Action Comics #848
“Redemption, Part One: If You Believe, a Man Can Fly”
by Fabian Nicieza (writer), Allan Goldman (pencils), and Ron Randall (inks)
Fabian Nicieza—who, with Kurt Busiek, cowrote an excellent parable about faith and responsibility in Superman #659—takes a different approach to the same questions in Action Comics #848. The results, sadly, are frustrating at best. In the story’s opening pages we learn of a powerful metahuman named Redemption who serves as a protector to Christian missionaries in Nyasir, a small (imaginary) African country. The missionaries—members of the “First Church of Redemption”—have converted the Sakira tribe, but the government of Nyasir uses troops to systematically threaten and harass them. Redemption—whose powers stem from the faith that others have in him—accidentally kills several of these troops, prompting Superman to investigate the new superhuman and the church to which he belongs. When Nyasir’s government eventually kills the missionaries, Redemption attempts to avenge them, and Superman intervenes.
Unfortunately, the story is quite muddled, and its message is obscured. The setting—both temporally and geographically—is unclear. We know next to nothing about the missionaries, the Sakira tribe, or the government troops who threaten them. The story is structured as if we are supposed to view Redemption as the villain, but he is nowhere near as reprehensible as the jackbooted thugs he opposes. Superman muses that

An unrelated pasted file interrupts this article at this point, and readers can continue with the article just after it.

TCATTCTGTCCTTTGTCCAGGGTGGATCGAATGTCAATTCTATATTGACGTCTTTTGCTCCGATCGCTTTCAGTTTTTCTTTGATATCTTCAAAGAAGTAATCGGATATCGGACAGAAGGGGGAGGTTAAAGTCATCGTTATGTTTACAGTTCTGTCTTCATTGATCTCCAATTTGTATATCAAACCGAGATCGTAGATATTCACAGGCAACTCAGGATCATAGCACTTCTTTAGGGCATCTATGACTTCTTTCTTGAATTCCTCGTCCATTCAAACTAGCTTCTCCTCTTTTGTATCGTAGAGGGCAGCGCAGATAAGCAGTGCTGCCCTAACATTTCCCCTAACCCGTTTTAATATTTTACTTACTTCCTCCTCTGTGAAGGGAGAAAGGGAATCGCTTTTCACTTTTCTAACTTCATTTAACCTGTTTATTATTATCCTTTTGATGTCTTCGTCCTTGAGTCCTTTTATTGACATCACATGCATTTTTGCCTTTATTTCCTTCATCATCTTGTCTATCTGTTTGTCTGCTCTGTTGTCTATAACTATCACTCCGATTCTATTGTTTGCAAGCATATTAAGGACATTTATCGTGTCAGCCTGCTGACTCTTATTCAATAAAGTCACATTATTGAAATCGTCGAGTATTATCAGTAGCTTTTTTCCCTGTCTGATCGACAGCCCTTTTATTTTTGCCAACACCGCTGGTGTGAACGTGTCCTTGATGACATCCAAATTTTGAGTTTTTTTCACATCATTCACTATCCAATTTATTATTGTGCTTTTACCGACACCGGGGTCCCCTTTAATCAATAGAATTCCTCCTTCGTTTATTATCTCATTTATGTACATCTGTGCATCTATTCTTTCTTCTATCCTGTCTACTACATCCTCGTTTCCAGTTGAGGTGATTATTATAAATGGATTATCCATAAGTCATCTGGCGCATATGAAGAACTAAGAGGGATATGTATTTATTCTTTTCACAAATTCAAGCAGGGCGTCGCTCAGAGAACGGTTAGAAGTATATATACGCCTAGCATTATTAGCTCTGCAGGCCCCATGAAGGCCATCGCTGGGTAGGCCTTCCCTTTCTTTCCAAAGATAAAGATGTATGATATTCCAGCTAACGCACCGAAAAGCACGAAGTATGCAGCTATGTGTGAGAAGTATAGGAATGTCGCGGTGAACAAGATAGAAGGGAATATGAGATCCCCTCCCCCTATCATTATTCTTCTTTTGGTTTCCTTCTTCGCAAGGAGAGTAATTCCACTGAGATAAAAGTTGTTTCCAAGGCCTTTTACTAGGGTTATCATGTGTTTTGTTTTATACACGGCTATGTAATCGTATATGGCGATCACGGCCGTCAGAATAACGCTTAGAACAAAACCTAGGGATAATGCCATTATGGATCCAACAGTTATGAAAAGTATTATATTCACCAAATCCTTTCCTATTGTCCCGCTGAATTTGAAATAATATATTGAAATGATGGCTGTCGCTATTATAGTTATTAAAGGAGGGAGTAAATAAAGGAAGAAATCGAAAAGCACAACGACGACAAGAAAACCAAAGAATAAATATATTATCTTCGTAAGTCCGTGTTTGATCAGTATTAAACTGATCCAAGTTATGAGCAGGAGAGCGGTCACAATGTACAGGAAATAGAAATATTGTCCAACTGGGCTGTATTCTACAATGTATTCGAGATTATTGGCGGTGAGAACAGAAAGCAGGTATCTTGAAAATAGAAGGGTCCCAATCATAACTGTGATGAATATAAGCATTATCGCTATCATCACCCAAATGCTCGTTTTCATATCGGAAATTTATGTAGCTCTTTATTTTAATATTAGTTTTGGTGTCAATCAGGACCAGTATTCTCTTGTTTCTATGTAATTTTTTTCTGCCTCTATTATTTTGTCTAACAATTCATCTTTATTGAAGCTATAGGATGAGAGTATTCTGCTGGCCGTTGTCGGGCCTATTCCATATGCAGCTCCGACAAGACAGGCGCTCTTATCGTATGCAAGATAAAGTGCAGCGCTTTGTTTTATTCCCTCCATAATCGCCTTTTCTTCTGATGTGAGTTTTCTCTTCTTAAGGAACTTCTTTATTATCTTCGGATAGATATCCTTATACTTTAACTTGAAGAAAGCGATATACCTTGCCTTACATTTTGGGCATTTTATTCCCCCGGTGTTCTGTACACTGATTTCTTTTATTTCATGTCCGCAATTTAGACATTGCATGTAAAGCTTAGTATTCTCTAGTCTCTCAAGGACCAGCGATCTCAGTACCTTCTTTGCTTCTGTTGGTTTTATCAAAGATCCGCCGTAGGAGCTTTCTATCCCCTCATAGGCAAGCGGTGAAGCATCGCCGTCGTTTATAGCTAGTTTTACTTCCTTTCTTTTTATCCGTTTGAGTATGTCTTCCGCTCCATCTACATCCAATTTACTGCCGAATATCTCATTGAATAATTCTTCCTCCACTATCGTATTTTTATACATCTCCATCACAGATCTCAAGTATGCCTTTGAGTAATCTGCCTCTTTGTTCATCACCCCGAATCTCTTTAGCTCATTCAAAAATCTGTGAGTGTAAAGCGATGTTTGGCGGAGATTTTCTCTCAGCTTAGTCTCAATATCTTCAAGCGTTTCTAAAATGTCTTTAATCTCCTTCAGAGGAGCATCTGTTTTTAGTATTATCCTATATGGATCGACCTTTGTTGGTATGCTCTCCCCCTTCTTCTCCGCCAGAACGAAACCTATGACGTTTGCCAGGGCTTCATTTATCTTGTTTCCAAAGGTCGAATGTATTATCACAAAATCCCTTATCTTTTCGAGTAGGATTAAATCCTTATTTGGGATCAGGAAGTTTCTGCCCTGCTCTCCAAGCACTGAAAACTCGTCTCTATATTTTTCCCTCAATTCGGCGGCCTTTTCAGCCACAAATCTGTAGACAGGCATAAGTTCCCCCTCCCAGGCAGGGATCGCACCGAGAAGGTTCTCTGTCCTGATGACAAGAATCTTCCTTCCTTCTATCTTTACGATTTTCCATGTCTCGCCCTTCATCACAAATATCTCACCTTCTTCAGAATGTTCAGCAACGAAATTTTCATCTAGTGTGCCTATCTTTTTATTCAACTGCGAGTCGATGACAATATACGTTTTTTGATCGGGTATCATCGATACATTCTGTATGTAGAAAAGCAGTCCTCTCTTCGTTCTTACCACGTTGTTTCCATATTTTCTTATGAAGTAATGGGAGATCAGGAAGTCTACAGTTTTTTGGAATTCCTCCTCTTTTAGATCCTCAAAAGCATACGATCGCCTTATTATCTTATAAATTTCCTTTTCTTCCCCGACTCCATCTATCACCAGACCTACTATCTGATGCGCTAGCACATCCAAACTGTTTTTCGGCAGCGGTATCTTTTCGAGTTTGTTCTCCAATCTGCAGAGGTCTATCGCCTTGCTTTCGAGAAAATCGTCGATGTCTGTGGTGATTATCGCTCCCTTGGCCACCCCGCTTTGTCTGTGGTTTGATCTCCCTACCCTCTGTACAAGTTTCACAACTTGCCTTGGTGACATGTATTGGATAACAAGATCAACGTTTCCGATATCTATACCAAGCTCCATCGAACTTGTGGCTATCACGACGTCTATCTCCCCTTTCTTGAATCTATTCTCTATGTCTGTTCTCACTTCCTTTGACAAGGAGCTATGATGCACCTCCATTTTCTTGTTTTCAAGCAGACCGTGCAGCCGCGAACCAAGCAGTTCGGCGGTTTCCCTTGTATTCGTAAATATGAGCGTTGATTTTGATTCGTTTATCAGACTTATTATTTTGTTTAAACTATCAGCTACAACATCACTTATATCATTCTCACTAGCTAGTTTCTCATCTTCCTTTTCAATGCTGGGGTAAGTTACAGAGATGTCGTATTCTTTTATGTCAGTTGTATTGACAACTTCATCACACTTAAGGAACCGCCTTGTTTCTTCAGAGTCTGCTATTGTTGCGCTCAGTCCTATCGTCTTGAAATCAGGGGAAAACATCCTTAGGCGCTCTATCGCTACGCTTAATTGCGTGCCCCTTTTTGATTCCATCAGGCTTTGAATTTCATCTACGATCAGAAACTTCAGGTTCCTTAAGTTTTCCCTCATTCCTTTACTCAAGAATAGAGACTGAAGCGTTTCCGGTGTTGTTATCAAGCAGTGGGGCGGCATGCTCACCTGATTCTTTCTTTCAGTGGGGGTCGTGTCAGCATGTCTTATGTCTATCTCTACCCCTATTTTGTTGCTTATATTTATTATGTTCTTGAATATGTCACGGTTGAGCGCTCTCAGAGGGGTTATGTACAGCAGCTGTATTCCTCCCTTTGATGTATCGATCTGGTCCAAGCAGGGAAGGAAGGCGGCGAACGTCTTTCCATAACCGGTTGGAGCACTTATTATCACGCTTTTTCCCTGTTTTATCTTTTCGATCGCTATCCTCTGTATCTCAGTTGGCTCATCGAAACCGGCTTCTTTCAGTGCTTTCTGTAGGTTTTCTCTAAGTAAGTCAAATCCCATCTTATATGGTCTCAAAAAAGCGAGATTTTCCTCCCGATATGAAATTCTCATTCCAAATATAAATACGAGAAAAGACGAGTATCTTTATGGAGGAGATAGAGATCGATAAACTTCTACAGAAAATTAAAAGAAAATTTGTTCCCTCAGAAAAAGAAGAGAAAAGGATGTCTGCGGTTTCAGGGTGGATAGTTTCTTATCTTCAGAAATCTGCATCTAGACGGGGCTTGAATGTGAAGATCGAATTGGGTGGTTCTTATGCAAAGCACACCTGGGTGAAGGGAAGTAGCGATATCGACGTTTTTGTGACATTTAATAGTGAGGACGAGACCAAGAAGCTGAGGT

"There is a fine line between having a belief, sharing a belief and imposing it. What happens if a metahuman crosses that line...?"
But is that what Redemption does? He’s not attempting to convert the Nyasirian troops, but rather to protect unarmed civilians from them. After he accidentally kills them (in self-defense), Superman states that “I don’t care to see carnage enabled behind the excuse of religion.” But given what the readers have witnessed, that’s a severe misinterpretation of what’s going on. Redemption seems to be, like Superman, a champion of the downtrodden; his only crime is lack of training. At the issue’s close, Superman confronts Redemption—who has just disarmed the Nyasirian troops without harming them—and declares “this ends now.” In this moment, Superman looks for all the world like the protector of a tyrannical dictatorship. How, exactly, does protecting unarmed missionaries from armed militias make Redemption a supervillain?
It’s possible that this story is intended to be a continued explorations of the themes so elegantly portrayed in Superman #659. But by neglecting to give us background, by failing to adequately explain the central character’s moral approach to the situation at hand, Nicieza turns this exploration into a confusing mess. The next issue will conclude the story, and it’s possible that some much-needed explanation follows. But given the bafflement of this issue, I have little faith that the saga of Redemption will reach a satisfying conclusion.